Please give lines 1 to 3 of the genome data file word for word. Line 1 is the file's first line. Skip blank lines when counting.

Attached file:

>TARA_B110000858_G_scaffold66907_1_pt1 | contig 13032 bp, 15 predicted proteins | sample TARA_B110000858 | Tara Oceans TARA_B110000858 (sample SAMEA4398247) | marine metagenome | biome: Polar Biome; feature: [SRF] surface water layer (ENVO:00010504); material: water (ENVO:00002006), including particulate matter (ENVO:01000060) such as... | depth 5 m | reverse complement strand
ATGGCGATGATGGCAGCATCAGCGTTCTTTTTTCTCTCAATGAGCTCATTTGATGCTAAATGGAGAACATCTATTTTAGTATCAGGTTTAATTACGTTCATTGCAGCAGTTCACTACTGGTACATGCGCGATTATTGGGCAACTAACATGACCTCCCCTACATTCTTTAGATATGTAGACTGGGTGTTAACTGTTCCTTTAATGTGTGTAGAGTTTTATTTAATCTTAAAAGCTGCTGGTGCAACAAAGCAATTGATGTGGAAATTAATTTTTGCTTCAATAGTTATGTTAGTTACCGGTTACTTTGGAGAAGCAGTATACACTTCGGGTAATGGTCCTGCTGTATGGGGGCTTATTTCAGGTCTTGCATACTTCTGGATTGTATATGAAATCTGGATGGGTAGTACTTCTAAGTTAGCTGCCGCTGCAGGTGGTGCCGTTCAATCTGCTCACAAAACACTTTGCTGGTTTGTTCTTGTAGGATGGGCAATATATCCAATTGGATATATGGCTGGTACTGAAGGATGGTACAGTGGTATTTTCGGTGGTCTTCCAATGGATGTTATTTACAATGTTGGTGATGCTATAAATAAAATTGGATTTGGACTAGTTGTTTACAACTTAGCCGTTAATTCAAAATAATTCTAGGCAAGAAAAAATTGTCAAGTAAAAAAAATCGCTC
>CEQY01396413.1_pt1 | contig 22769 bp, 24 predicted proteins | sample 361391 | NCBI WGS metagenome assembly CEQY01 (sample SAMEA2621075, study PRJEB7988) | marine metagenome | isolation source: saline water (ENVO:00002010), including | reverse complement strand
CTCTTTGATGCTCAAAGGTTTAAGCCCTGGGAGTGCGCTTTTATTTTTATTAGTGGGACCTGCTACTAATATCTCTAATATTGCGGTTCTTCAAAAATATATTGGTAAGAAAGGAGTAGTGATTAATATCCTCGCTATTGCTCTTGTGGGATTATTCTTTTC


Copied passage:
>TARA_B110000858_G_scaffold66907_1_pt1 | contig 13032 bp, 15 predicted proteins | sample TARA_B110000858 | Tara Oceans TARA_B110000858 (sample SAMEA4398247) | marine metagenome | biome: Polar Biome; feature: [SRF] surface water layer (ENVO:00010504); material: water (ENVO:00002006), including particulate matter (ENVO:01000060) such as... | depth 5 m | reverse complement strand
ATGGCGATGATGGCAGCATCAGCGTTCTTTTTTCTCTCAATGAGCTCATTTGATGCTAAATGGAGAACATCTATTTTAGTATCAGGTTTAATTACGTTCATTGCAGCAGTTCACTACTGGTACATGCGCGATTATTGGGCAACTAACATGACCTCCCCTACATTCTTTAGATATGTAGACTGGGTGTTAACTGTTCCTTTAATGTGTGTAGAGTTTTATTTAATCTTAAAAGCTGCTGGTGCAACAAAGCAATTGATGTGGAAATTAATTTTTGCTTCAATAGTTATGTTAGTTACCGGTTACTTTGGAGAAGCAGTATACACTTCGGGTAATGGTCCTGCTGTATGGGGGCTTATTTCAGGTCTTGCATACTTCTGGATTGTATATGAAATCTGGATGGGTAGTACTTCTAAGTTAGCTGCCGCTGCAGGTGGTGCCGTTCAATCTGCTCACAAAACACTTTGCTGGTTTGTTCTTGTAGGATGGGCAATATATCCAATTGGATATATGGCTGGTACTGAAGGATGGTACAGTGGTATTTTCGGTGGTCTTCCAATGGATGTTATTTACAATGTTGGTGATGCTATAAATAAAATTGGATTTGGACTAGTTGTTTACAACTTAGCCGTTAATTCAAAATAATTCTAGGCAAGAAAAAATTGTCAAGTAAAAAAAATCGCTC
>CEQY01396413.1_pt1 | contig 22769 bp, 24 predicted proteins | sample 361391 | NCBI WGS metagenome assembly CEQY01 (sample SAMEA2621075, study PRJEB7988) | marine metagenome | isolation source: saline water (ENVO:00002010), including | reverse complement strand